Wine Club Dirt – June 2017
June Dirt 2017 – Volcanic Soil
The two wines in this month’s Club Dirt come from completely different regions. Piedmont in northern Italy and the Canary Islands of Spain. What links them, is a distinct minerality, present because they both come from volcanic soils. You can’t talk about volcanic soil without talking about minerality. They often show up to the party together (though you can certainly find minerality in wines from other soil types) but grapes grown in volcanic soil most certainly lend that mineral character to the wines. It’s not been proven that soil type affects the flavor of wine. However, you also can’t prove that a solid diet of cheese, wine, and bread is a great way to stay healthy and happy, but the French would surely disagree. Fortunately, you get to decide for yourself.
Colombera & Garella Bramaterra 2013- $36.99/btl
Cristiano Garella and Giacomo Colombera, along with Colombera’s father, Carlo, have been growing grapes in the Bramaterra appellation since the early 1990s. Bramaterra is located about 2 hours North-northeast of Barolo and Barbaresco, and sits right at the foot of the Alps. 300 million years ago, a volcano created the raw material for this appellation – soils are high-acid, reddish-brown porphyritic sand of volcanic origin. This is a Nebbiolo-dominant blend (70%) with bits of Croatina (20%) and Vespolina (10%) making up the rest – vines are between 15-50 years old. The wine is fermented in concrete tanks with native yeasts; aging is done in used barriques.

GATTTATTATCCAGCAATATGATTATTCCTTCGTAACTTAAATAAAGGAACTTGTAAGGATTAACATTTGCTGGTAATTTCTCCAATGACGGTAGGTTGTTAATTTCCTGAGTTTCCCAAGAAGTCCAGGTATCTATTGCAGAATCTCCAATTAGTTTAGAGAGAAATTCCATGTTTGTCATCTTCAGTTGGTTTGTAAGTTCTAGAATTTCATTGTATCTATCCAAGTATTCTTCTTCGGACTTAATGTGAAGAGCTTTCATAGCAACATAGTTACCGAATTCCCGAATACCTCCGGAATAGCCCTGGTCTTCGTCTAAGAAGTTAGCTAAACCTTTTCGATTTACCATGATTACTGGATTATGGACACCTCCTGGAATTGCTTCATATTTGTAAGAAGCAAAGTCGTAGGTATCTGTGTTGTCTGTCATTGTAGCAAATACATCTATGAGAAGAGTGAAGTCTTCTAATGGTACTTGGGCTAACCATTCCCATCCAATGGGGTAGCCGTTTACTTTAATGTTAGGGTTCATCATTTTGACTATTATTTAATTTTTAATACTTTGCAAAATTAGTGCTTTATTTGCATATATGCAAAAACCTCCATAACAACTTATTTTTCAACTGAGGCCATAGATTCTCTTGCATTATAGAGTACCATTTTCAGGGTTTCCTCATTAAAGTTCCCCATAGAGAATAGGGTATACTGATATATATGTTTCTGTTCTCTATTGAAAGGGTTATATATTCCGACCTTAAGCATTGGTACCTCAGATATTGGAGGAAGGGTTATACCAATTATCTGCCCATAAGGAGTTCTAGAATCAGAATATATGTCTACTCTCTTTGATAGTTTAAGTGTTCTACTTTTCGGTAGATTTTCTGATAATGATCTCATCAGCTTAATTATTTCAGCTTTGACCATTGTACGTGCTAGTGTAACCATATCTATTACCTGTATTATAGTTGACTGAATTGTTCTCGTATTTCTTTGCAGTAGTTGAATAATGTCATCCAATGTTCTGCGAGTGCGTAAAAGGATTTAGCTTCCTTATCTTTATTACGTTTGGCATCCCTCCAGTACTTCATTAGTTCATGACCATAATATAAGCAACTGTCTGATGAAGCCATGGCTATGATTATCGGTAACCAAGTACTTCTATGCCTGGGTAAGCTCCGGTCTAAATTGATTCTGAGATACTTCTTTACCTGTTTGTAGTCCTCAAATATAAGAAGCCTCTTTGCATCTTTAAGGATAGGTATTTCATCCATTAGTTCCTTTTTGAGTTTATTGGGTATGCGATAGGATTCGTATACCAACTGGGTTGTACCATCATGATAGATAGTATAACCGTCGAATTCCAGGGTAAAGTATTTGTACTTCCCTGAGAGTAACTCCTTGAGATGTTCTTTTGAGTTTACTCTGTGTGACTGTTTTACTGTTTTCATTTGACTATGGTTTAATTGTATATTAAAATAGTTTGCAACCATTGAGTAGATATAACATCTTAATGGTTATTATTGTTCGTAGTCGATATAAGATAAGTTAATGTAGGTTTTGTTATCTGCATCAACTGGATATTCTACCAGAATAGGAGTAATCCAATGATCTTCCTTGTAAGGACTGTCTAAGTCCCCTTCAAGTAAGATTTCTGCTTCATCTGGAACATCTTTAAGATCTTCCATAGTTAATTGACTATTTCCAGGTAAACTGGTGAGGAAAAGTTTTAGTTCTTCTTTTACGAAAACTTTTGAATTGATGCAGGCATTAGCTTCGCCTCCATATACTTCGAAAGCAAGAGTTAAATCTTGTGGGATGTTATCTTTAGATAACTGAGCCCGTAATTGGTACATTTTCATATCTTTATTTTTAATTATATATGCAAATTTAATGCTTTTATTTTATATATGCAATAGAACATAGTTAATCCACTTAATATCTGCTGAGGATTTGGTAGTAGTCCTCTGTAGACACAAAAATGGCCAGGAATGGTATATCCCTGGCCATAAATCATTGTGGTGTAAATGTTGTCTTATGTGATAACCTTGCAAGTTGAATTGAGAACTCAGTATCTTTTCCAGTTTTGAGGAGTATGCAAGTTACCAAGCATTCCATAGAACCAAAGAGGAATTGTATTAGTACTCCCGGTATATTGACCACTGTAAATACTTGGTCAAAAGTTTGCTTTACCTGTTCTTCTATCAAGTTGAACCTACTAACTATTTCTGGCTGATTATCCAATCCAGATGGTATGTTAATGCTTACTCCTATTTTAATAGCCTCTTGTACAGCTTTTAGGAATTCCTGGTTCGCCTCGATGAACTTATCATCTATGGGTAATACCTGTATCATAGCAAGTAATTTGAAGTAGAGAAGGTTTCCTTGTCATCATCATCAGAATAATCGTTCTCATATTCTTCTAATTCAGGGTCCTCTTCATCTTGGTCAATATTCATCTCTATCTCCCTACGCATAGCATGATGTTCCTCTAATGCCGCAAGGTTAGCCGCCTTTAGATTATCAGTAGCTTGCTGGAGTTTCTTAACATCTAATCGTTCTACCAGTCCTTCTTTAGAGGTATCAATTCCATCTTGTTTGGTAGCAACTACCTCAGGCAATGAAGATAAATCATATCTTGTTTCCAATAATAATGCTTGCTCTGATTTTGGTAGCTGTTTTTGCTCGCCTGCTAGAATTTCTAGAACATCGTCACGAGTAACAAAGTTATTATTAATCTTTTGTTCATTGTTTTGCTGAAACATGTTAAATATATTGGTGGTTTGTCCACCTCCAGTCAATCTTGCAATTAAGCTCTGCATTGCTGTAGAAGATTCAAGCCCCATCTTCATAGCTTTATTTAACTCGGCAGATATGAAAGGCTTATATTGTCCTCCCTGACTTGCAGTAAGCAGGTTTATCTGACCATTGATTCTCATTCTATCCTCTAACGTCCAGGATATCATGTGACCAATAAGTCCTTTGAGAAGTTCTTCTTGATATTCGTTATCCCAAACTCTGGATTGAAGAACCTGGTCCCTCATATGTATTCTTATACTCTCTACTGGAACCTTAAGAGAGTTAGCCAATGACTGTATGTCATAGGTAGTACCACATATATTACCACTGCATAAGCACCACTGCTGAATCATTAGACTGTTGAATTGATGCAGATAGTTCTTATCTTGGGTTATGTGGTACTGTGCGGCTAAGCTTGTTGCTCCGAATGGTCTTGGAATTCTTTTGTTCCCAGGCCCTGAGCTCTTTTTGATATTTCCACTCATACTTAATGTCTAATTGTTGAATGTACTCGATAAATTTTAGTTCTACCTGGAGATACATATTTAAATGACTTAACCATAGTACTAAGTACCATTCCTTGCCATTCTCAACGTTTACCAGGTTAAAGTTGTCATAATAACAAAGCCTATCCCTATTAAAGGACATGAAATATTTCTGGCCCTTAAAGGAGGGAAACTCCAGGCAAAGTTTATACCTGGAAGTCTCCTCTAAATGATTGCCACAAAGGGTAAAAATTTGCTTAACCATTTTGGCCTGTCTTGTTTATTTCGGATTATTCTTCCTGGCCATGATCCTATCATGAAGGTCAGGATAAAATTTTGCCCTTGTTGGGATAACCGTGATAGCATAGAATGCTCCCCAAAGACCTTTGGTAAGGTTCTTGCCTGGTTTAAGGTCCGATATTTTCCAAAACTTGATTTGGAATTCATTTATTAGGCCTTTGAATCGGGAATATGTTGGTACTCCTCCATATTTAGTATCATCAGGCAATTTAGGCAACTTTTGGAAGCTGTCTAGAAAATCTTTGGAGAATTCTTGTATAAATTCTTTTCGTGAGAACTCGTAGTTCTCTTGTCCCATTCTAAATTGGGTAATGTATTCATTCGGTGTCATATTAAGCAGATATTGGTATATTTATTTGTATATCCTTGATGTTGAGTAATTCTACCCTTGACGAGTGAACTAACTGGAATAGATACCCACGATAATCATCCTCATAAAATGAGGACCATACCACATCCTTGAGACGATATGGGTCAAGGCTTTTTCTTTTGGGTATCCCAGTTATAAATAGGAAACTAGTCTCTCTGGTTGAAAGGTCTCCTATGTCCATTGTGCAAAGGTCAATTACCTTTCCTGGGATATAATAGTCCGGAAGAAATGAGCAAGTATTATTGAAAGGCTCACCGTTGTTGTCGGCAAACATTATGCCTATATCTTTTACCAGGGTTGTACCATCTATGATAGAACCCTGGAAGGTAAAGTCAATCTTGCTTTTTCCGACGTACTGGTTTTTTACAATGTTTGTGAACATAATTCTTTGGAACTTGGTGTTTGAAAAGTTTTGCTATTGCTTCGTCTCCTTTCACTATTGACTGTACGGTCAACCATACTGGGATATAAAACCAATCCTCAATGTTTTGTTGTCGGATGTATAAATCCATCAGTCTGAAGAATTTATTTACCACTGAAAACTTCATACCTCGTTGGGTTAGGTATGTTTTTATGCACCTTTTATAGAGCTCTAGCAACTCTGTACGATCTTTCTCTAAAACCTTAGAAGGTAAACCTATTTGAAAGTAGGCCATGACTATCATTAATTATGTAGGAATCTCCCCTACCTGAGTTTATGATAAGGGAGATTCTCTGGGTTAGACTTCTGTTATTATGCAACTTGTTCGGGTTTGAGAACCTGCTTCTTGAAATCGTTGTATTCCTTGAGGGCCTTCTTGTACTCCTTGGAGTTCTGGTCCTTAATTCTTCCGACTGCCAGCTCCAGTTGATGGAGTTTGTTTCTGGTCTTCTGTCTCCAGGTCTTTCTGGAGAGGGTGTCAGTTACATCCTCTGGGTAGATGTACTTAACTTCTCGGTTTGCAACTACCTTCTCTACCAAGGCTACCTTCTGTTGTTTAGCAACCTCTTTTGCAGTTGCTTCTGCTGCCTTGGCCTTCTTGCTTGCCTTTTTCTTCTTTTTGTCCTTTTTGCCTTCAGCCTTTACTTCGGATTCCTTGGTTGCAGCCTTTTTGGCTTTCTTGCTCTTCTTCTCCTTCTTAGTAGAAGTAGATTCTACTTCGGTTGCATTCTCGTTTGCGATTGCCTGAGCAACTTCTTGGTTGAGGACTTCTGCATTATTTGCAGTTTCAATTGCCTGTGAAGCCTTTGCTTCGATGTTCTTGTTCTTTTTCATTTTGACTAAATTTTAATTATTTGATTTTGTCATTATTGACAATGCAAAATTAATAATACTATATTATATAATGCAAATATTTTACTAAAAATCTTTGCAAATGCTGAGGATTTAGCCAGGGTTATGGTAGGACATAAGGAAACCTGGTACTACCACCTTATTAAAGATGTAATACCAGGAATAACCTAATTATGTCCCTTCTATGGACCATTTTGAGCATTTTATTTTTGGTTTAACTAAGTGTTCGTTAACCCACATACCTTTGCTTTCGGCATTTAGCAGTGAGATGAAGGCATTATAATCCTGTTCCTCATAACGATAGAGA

At just 12.5% alcohol this wine is incredibly approachable and fresh. At 350-400 meters, Bramaterra delivers quite a different style than Barolo and Barbaresco. These acidic soils produce wine with lower alcohol and give the wines a sanguine minerality. The structure seems to come more from minerality than from tannins. This wine has very pretty aromatics – sweet cherry blossom, candied red fruit (like milk chocolate covered cherries) and a delicate touch of cedar and a whiff of smoke. On the palate it’s quite bright and fresh with notes of red cherry, cocoa nib, dried strawberries, and orange skin. Moderate acidity and powdery tannin back up the fruit nicely. An excellent pairing with braised meats or game birds. Try it with Beef Braised in Red Wine or Duck with Cherries.
Tajinaste Vendimia Seleccionada 2012 – $49.99/btl
Tajinaste is run by Agustín García Farrais. The bodega is situated on the island of Tenerife in the Canary Islands. Tenerife has the world’s third largest volcano sitting right in the middle of it creating a diverse set of microclimates in a short distance. The Canary Island chain is located off the north coast of Africa (Morocco). The soils here are entirely volcanic which lends itself to their unique minerality as well as naturally creating low yields due to the high drainage of porous soils. The minerality is often smoky, flinty, saline, and other times it’s just like drinking liquid stones.
Made only in the best years, the Vendimia Seleccionada is 100% Listàn Negro from a single parcel of 100+ year-old vines aged in a mix of new and one year-old French oak. Only 1,000 bottles of this wine were produced. On the nose, this wine gives up notes of dried cherry, cranberry, orange peel, and iron. It’s dry and medium-bodied with notes of baked plum and a clay-like minerality the clings to your cheeks. It’s excellent with cheese and charcuterie. Try this Charcuterie Salad or Pâté de Campagne.